Now after they had left …
Now after they had left, an angel of the Lord appeared to Joseph in a dream and said, ‘Get up, take the child and his mother, and flee to Egypt, and remain there until I tell you; for Herod is about to search for the child, to destroy him.’
“Now after they had left”; when you compare a picture of the dining room table made ready for guests to sit down to a Christmas feast with a picture of that same table after the feast has been enjoyed and guests have moved off to other parts of the home, this phrase—now after they had left—would make an apt caption for the latter picture. This phrase is also a descriptive caption for the Sunday that follows Christmas; it describes where we are with respect to the Christmas story itself; it also depicts our service today compared with the packed services of Christmas Eve—now after that had left.
Matthew uses this phrase to introduce what happened to Joseph, Mary, and Jesus after the Magi leave; it is a part of Jesus’ birth narrative that is rarely ever read; not only do we do not like to read this part of the story it never makes it onto the front of Christmas cards.
Our Christmas celebrations, in practise, function as if the story ended with the Magi leaving for their own country by another road. On Christmas Eve we sang about the little town of Bethlehem, “how still we see thee lie.” Today we read of a very different Bethlehem; a Bethlehem with blood in the streets; Rachel weeping for her children, refusing to be consoled. It is no wonder we prefer to stop reading at the point where the Magi leave. But Matthew won’t leave it there; he insists we go on—now after they had left.
1. I wonder what it is like for people who flee from their homes because of the threat of murderous intent of others. In a news report last week we were told of the experience of some Iraqi Christians; only one Baghdad church is celebrating Christmas fully this year, as Iraq’s Christians fear a recurrence of the recent murders of their fellow parishioners and are forced to mark the occasion in the absence of more than 1,000 families who have fled.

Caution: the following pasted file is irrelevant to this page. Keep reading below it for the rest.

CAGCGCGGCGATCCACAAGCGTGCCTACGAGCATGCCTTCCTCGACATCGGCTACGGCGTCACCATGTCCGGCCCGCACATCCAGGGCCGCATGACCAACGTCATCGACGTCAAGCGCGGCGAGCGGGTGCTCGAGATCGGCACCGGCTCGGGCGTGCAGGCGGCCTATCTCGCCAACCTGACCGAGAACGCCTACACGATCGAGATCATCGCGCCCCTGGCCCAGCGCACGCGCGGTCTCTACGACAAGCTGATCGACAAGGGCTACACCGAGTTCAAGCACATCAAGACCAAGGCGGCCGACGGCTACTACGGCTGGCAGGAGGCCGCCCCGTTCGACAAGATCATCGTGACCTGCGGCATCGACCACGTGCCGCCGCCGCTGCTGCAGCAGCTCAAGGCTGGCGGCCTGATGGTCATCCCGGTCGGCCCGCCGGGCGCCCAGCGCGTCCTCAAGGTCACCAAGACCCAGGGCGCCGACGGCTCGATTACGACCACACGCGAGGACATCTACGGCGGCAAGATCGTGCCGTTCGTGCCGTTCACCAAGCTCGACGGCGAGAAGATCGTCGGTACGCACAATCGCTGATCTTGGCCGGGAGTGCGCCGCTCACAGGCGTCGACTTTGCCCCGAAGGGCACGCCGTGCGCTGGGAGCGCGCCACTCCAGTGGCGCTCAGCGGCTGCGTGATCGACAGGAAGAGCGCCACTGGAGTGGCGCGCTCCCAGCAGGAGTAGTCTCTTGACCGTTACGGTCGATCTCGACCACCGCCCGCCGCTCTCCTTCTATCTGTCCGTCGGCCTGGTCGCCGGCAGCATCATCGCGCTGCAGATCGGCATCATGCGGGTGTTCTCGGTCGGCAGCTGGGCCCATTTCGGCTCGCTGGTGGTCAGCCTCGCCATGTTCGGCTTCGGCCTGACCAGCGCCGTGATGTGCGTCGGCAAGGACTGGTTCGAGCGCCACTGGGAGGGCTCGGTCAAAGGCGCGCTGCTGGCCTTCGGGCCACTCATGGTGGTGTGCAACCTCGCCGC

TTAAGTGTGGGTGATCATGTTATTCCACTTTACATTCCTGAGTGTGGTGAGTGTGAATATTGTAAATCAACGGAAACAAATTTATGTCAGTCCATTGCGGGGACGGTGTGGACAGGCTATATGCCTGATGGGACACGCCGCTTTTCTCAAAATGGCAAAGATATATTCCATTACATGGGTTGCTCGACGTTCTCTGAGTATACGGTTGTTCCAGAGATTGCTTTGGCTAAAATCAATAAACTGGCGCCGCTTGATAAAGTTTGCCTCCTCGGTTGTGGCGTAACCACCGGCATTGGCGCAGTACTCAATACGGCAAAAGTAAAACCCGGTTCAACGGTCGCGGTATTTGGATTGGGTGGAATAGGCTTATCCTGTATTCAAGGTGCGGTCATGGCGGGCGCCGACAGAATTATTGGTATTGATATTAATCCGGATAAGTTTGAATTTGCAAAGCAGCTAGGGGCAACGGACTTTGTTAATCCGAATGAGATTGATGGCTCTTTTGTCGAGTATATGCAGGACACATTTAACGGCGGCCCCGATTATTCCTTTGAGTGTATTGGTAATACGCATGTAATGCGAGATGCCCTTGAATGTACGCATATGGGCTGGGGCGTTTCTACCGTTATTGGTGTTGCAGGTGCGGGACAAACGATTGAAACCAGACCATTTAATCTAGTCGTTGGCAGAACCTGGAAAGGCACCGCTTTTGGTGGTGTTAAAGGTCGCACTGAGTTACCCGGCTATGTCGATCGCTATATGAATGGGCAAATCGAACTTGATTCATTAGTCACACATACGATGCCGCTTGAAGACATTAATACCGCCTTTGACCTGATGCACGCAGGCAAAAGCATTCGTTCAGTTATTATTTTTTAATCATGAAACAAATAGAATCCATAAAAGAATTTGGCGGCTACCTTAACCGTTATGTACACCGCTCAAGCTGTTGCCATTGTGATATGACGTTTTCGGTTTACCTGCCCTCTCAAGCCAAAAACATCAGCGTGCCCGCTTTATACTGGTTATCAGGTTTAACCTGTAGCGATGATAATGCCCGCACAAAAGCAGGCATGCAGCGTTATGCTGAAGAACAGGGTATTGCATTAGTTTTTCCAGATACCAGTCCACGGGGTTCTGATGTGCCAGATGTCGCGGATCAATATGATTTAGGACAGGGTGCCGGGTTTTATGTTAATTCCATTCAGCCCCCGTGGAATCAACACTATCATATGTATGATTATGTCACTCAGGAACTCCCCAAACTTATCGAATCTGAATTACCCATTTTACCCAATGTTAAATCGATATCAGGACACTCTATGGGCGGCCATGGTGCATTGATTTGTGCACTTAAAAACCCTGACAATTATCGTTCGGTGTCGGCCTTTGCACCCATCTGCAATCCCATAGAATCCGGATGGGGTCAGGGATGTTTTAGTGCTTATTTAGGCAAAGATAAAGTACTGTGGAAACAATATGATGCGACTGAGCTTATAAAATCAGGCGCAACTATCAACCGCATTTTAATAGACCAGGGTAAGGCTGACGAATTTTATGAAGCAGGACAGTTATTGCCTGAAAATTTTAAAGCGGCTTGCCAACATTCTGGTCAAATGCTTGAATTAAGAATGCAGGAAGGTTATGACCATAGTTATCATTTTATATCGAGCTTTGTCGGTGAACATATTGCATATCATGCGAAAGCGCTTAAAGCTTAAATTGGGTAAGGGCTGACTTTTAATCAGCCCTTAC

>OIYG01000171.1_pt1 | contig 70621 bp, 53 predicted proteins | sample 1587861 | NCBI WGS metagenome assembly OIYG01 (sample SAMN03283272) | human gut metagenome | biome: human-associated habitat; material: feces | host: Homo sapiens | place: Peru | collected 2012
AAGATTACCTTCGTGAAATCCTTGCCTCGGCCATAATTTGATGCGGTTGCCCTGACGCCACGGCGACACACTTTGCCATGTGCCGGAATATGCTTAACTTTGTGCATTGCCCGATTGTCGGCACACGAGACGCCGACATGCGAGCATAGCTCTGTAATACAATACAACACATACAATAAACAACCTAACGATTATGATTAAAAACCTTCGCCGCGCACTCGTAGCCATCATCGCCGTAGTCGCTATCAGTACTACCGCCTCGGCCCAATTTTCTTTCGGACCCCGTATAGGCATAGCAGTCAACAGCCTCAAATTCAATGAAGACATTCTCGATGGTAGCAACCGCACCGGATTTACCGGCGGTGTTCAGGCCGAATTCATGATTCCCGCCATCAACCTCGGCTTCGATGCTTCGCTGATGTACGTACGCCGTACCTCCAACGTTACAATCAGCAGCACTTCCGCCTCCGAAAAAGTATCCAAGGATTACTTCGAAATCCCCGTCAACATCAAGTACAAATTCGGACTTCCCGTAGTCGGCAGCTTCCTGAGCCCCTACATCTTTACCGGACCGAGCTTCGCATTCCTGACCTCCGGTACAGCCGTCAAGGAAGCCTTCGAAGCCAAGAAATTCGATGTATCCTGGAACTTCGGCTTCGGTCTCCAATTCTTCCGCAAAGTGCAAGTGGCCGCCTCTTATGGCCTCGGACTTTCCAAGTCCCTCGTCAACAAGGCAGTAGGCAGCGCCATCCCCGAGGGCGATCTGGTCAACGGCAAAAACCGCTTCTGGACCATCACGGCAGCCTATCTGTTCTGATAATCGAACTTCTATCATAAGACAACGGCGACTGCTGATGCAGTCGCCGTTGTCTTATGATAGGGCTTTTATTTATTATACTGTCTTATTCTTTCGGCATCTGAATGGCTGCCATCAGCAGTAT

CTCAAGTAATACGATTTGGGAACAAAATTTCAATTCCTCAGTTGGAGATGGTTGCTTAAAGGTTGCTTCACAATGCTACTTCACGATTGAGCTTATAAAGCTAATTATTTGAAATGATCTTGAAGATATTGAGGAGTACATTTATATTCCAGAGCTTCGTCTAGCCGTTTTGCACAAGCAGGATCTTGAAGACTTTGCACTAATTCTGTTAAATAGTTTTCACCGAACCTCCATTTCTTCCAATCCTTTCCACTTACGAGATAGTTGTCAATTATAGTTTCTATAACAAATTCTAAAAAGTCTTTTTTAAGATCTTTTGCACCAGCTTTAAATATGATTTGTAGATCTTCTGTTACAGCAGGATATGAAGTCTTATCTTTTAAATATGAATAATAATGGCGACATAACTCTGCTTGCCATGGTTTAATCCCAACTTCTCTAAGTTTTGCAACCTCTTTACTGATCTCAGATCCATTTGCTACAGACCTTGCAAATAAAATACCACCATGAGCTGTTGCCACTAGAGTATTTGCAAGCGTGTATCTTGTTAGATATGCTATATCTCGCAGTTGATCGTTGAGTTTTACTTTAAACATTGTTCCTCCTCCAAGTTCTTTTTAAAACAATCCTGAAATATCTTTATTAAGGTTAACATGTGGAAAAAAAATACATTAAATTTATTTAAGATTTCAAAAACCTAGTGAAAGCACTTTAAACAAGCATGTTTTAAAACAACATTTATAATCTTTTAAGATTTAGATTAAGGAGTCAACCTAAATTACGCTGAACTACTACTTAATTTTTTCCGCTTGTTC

This is more in keeping with the way Joseph and Mary “celebrated” Christmas—on the run. I am sure that Joseph thought he had signed on to a challenging-enough assignment to obey God by taking a pregnant Mary to be his wife. I am positive that when the angel encouraged him “not be afraid” he had no idea that things would go from difficult to being exceedingly difficult.
It had to be terrifying for him to think that Herod; a powerful king with significant reach; a man who killed his beloved wife Mariamne because of his paranoia over threats to his power and position; would be seeking to kill Mary’s baby boy. Joseph has to be wondering what he has gotten himself into by being a dad to this child. Did he ever wonder if believing God was simply too dangerous a thing to do?
Were there times while en route to Egypt when a sound in the darkness made Joseph jump? Did he get much sleep most nights at all? Out of fear of the unknown, did Mary sometimes cradle her newborn child and weep silent, bitter tears of terror and uncertainty as she did so? They fled to Egypt and so had to rely on the kindness of strangers, which is always a dicey prospect.
We don’t imagine often enough what this was all like for Mary and Joseph, or for their little one. But it could not have been easy. It could not have felt safe. It could not have been free from a deep-seated fear in the pits of their stomachs.
That such things happen to people (and have always happened to people) is itself an emblem of why the Son of God came here as Immanuel in the first place. He came so that the day would come when there would be no more glassy-eyed stares of the refugee, of the politically terrorized, of the displaced, of the frightened child who—even when he looks to mom or dad for comfort—sees only his own terror reflected back at him from also their eyes.
Often Christmas becomes an escapist fantasy; on Christmas Eve many crowd to hear of shepherds, angels, and the little baby Jesus; a once a year effort of food drives, nursing home visits, toy collections, shelter dinners, and much good will. But the gospel is relentlessly realistic; the Christ child suffers with us sinners. Bethlehem shows us that God comes among us right into the midst life’s harsh realities; realities that we are all too well acquainted with. This is one of the promises of this part of the Bethlehem story; God is with us not only when blessing abound but also—perhaps even particularly so—in the midst of harsh realities.